PW: Tell us about Lionheart Books, the book packaging firm that created Inside the Mind of God.
MR: I used to run Turner Publishing, and after I left there, I started a packaging company here in Atlanta. We do books for Templeton and lots of other publishers, including Andrews McMeel and Random House.
PW: How did this book end up at Templeton?
MR: I had done a book called The Hand of God for Andrews, and Templeton called Andrews one day and wanted to pick up the paperback rights. Sir John [Templeton] wanted to send copies of it to various churches in America. That was my first brush with them; I didn't know who they were before that. The more we talked, we really liked each other. There were a number of ideas that I had in my head that a lot of mainstream publishers wouldn't be interested in that they seemed interested in, and then we started talking about this follow-up, which seemed natural: outer space to inner space.
PW: Are the two books similar?
MR: As it turns out, no. With The Hand of God, I became fascinated with the awesomeness of images from outer space. There's this majestic, inspirational quality to stars being formed. When we were starting on Inside the Mind of God, I thought, at least intellectually, this is similar. But when we got into it, it was not the same at all. It was kind of visceral and, in some terms, creepy. It was inspirational, but more personal. It became about life, death and religion. It was an interesting thing. I got a little weirded out by a lot of the disease stuff—it looks evil. It's not that majestic, pure creation of outer space.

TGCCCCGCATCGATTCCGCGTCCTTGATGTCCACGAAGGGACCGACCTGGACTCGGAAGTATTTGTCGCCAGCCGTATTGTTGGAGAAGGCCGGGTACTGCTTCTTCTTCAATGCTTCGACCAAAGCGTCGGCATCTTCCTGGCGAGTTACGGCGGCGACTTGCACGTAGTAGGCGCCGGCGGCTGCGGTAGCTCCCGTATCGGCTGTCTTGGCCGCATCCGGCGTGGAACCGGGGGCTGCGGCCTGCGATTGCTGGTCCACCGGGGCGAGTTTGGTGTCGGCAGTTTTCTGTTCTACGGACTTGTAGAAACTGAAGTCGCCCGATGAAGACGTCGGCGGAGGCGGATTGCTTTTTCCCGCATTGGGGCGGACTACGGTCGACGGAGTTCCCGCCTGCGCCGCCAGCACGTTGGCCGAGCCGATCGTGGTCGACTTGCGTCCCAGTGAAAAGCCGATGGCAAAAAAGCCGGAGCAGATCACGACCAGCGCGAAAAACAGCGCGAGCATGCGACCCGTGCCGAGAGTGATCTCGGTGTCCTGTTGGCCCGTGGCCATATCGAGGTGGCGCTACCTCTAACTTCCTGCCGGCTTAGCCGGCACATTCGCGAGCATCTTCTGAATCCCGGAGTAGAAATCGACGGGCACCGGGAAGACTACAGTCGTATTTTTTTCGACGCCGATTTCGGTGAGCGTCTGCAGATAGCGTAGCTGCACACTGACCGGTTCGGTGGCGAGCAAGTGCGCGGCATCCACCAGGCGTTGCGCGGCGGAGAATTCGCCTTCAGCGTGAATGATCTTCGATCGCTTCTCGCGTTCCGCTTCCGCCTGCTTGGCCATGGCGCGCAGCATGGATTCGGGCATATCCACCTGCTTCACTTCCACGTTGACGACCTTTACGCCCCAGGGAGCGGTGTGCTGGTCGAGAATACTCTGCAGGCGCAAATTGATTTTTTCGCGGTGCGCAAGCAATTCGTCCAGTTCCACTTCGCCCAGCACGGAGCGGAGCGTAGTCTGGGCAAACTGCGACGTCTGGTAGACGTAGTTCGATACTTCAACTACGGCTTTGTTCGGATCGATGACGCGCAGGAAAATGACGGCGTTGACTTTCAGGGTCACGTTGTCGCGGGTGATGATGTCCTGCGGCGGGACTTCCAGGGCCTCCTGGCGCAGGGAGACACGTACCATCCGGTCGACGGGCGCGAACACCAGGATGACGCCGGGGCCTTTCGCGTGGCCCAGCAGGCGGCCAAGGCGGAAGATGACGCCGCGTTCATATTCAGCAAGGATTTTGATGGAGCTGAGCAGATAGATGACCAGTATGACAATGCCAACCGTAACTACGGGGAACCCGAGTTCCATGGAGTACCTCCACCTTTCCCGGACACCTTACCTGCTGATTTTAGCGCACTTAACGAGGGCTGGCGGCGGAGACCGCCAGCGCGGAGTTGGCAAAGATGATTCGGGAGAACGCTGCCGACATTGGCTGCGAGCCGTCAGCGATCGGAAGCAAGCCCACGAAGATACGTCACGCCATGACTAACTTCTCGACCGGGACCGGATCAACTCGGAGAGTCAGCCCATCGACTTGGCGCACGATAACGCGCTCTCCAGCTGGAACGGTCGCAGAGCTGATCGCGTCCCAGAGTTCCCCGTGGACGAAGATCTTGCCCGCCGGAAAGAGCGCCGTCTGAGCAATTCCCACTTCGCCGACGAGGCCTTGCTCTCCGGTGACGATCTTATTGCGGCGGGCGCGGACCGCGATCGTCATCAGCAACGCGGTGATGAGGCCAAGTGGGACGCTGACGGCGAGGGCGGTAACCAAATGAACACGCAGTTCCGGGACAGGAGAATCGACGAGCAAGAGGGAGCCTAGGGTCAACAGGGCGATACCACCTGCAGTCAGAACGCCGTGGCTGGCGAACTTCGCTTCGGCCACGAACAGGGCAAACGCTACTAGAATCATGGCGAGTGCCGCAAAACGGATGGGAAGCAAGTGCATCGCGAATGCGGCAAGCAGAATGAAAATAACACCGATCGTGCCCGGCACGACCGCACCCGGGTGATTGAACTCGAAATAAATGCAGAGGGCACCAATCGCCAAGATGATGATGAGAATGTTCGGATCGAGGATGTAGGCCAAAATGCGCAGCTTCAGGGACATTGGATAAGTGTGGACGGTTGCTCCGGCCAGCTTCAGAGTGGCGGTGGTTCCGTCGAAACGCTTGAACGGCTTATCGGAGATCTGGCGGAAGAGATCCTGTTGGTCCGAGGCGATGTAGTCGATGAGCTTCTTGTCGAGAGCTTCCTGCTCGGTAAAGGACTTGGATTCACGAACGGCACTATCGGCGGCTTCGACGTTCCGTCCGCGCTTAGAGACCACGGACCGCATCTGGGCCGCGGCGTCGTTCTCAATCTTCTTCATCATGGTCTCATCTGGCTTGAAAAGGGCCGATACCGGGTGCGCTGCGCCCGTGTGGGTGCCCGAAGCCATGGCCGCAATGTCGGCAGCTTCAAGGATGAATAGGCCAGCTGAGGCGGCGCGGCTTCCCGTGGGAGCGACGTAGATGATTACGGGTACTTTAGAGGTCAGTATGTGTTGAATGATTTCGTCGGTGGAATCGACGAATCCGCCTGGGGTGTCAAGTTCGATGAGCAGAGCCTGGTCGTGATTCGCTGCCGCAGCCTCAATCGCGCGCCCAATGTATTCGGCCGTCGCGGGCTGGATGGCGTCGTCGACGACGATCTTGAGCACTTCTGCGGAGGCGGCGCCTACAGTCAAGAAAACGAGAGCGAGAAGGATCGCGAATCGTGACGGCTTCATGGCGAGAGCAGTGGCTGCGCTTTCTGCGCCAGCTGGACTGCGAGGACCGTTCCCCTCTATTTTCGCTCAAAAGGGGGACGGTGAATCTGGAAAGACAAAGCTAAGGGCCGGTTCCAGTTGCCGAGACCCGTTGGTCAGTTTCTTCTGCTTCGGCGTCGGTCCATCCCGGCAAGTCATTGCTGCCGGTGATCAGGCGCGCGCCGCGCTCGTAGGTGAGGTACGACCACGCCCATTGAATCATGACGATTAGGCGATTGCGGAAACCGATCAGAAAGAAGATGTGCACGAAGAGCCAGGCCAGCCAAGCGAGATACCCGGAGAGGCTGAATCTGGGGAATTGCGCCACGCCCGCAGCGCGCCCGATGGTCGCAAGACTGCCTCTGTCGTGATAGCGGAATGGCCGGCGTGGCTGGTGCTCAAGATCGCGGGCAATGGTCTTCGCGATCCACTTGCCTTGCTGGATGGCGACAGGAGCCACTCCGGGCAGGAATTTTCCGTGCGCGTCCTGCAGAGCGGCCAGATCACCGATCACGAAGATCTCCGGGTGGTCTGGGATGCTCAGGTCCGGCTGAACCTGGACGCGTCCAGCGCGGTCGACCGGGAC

PW: In what sense are you the book's editor?
MR: I selected the images and the quotes.
PW: Where did you find the photographs?
MR: Susie Ehring, who does a lot of our research for us, spent months and months on the Internet looking at images. She would bring in thousands of them. Once we saw what the path was going to be, we had to find images that worked within that framework.
PW: Does Sir John Templeton take an active role in the creation of a title like this one?
MR: Other than talking to him about doing it in the first place, he pretty much let us go.
PW: Who do you think is going to respond to this book?
MR: I think the same people who responded to The Hand of God. It also might affect people who are dealing with death. It's a real issue and something we all confront. When people are dealing with sickness and disease, they're confronting all kinds of things, and this might be helpful to them.
PW: What image in the book do you find most powerful?
MR: There are a lot that stop me short. One is the Alzheimer's disease cell. You look at that, and it's scary; it's this green thing with tentacles. I can just see it grasping somebody's brain and sucking the memories out of it. That's a powerful image to me.